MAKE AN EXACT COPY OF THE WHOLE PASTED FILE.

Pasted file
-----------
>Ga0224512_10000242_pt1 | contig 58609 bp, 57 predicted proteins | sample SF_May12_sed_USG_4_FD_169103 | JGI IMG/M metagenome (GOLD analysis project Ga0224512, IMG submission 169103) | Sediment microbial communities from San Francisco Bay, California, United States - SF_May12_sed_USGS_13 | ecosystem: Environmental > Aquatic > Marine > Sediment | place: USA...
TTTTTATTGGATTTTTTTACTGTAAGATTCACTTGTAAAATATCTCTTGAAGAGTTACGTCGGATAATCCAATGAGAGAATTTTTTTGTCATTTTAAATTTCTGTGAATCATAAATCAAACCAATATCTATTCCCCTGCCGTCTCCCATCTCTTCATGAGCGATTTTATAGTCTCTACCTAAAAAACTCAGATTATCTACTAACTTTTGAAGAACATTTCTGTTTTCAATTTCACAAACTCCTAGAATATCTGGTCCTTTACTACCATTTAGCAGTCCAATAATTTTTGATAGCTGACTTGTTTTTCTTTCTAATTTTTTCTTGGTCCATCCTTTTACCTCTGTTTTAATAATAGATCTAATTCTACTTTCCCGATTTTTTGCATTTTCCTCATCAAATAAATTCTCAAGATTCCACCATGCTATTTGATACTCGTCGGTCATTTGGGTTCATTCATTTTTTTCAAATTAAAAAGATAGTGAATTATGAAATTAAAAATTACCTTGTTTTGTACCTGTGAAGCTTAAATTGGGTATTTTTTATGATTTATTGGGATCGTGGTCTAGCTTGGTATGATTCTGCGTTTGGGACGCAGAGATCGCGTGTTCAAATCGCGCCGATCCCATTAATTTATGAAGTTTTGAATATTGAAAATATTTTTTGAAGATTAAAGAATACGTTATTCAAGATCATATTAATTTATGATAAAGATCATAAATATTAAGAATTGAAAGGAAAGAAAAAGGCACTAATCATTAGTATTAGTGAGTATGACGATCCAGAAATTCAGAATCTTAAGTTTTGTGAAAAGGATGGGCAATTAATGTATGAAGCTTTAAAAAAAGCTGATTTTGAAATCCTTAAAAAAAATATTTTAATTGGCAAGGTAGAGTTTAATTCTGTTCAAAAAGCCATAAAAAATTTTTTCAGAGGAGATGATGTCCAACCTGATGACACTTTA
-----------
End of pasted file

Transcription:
>Ga0224512_10000242_pt1 | contig 58609 bp, 57 predicted proteins | sample SF_May12_sed_USG_4_FD_169103 | JGI IMG/M metagenome (GOLD analysis project Ga0224512, IMG submission 169103) | Sediment microbial communities from San Francisco Bay, California, United States - SF_May12_sed_USGS_13 | ecosystem: Environmental > Aquatic > Marine > Sediment | place: USA...
TTTTTATTGGATTTTTTTACTGTAAGATTCACTTGTAAAATATCTCTTGAAGAGTTACGTCGGATAATCCAATGAGAGAATTTTTTTGTCATTTTAAATTTCTGTGAATCATAAATCAAACCAATATCTATTCCCCTGCCGTCTCCCATCTCTTCATGAGCGATTTTATAGTCTCTACCTAAAAAACTCAGATTATCTACTAACTTTTGAAGAACATTTCTGTTTTCAATTTCACAAACTCCTAGAATATCTGGTCCTTTACTACCATTTAGCAGTCCAATAATTTTTGATAGCTGACTTGTTTTTCTTTCTAATTTTTTCTTGGTCCATCCTTTTACCTCTGTTTTAATAATAGATCTAATTCTACTTTCCCGATTTTTTGCATTTTCCTCATCAAATAAATTCTCAAGATTCCACCATGCTATTTGATACTCGTCGGTCATTTGGGTTCATTCATTTTTTTCAAATTAAAAAGATAGTGAATTATGAAATTAAAAATTACCTTGTTTTGTACCTGTGAAGCTTAAATTGGGTATTTTTTATGATTTATTGGGATCGTGGTCTAGCTTGGTATGATTCTGCGTTTGGGACGCAGAGATCGCGTGTTCAAATCGCGCCGATCCCATTAATTTATGAAGTTTTGAATATTGAAAATATTTTTTGAAGATTAAAGAATACGTTATTCAAGATCATATTAATTTATGATAAAGATCATAAATATTAAGAATTGAAAGGAAAGAAAAAGGCACTAATCATTAGTATTAGTGAGTATGACGATCCAGAAATTCAGAATCTTAAGTTTTGTGAAAAGGATGGGCAATTAATGTATGAAGCTTTAAAAAAAGCTGATTTTGAAATCCTTAAAAAAAATATTTTAATTGGCAAGGTAGAGTTTAATTCTGTTCAAAAAGCCATAAAAAATTTTTTCAGAGGAGATGATGTCCAACCTGATGACACTTTA